Traumatic Optic Nerve Injury Elevates Plasma Biomarkers Of Traumatic Brain Injury In A Porcine Model
JOURNAL OF NEUROTRAUMA
Bramblett G, Harris J, Scott L and Holt A
J Neurotrauma. 2020 Oct 23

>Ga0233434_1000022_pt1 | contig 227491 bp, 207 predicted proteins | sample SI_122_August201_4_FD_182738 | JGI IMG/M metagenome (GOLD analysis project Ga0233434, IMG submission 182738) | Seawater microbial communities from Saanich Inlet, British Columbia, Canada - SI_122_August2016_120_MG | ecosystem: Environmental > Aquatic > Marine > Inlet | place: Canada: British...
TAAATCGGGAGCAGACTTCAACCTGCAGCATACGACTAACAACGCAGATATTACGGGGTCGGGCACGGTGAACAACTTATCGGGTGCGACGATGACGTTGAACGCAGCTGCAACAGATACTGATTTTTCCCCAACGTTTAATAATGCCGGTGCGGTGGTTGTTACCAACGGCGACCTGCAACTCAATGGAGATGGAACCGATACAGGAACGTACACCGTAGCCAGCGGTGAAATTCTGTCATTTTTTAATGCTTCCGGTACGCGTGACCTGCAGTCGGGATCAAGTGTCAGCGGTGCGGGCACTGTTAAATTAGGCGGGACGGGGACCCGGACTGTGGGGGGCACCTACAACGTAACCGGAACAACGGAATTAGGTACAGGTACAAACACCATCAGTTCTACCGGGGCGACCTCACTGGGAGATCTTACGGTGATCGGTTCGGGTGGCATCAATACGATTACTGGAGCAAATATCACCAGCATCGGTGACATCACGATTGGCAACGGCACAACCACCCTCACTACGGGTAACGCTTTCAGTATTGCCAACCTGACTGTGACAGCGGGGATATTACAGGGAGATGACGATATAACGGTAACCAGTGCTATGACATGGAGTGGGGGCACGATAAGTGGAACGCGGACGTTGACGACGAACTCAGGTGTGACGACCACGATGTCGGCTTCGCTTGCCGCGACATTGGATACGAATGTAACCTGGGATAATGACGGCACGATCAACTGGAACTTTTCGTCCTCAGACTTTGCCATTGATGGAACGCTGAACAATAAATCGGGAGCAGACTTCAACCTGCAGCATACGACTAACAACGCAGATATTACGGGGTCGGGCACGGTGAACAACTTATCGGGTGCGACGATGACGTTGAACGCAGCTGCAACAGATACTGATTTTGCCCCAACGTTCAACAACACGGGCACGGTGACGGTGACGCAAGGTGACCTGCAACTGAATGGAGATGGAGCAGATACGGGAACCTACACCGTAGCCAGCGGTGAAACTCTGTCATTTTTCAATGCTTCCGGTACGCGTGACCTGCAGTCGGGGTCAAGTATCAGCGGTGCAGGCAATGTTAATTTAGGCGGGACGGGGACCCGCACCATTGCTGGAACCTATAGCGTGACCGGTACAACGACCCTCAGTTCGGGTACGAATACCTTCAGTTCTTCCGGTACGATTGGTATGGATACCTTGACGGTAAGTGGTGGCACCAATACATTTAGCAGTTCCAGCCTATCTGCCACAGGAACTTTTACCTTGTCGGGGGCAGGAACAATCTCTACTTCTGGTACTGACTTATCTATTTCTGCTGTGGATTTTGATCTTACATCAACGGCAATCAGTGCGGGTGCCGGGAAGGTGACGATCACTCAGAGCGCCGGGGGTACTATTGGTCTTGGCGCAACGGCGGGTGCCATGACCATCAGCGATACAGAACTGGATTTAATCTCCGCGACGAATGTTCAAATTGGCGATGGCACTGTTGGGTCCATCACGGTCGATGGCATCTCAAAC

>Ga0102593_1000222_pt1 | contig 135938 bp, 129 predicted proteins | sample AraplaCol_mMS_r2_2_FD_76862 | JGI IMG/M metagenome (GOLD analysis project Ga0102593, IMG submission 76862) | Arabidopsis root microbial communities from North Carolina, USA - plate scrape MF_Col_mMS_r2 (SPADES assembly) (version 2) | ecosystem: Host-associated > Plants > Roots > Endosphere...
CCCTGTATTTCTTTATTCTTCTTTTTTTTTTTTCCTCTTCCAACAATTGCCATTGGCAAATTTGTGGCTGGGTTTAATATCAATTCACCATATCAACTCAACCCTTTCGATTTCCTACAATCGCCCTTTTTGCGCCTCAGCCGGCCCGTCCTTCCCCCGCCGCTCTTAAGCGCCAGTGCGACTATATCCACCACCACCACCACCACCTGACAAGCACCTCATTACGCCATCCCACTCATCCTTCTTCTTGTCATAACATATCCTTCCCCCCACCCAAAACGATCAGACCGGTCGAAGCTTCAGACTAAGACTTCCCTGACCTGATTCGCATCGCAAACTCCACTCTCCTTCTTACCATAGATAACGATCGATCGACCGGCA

A diagnosis of traumatic brain injury (TBI) is typically based upon patient medical history, clinical exam and imaging tests. Elevated plasma levels of glial fibrillary acidic protein (GFAP), ubiquitin c-terminal hydrolase L1 (UCH-L1) and neurofilament light chain (NF-L) have been observed in numerous studies of TBI patients. It is reasonable to view traumatic optic neuropathy (TON) as a focal form of TBI. The purpose of this study was to assess if circulating GFAP, UCH-L1, and NF-L are also elevated in a porcine model of TON. Serum levels of GFAP, UCH-L1, and NF-L were measured immediately before optic nerve crush and one hour post-injury in ten Yucatan minipigs. Severity of optic nerve crush was confirmed by visual inspection of the optic nerve at time of injury, loss of visual function as measured by flash visual evoked potential (fVEP) at 7 and 14 days and histological analysis of axonal transport of cholera toxin-β (CT-β) within the optic nerve. Post-crush concentrations of GFAP, UCH-L1, and NF-L were all significantly elevated compared to pre-crush concentrations (p<0.01, p=0.01 and p<0.01, respectively). The largest increase was observed for GFAP with the post-injury median concentration increasing nearly seven-fold. The use of these TBI biomarkers for diagnosing and managing TON may be helpful for non-ophthalmologists in particular in diagnosing this condition. In addition, the potential utility of these biomarkers for diagnosing other optic nerve and/or retinal pathologies should also be evaluated.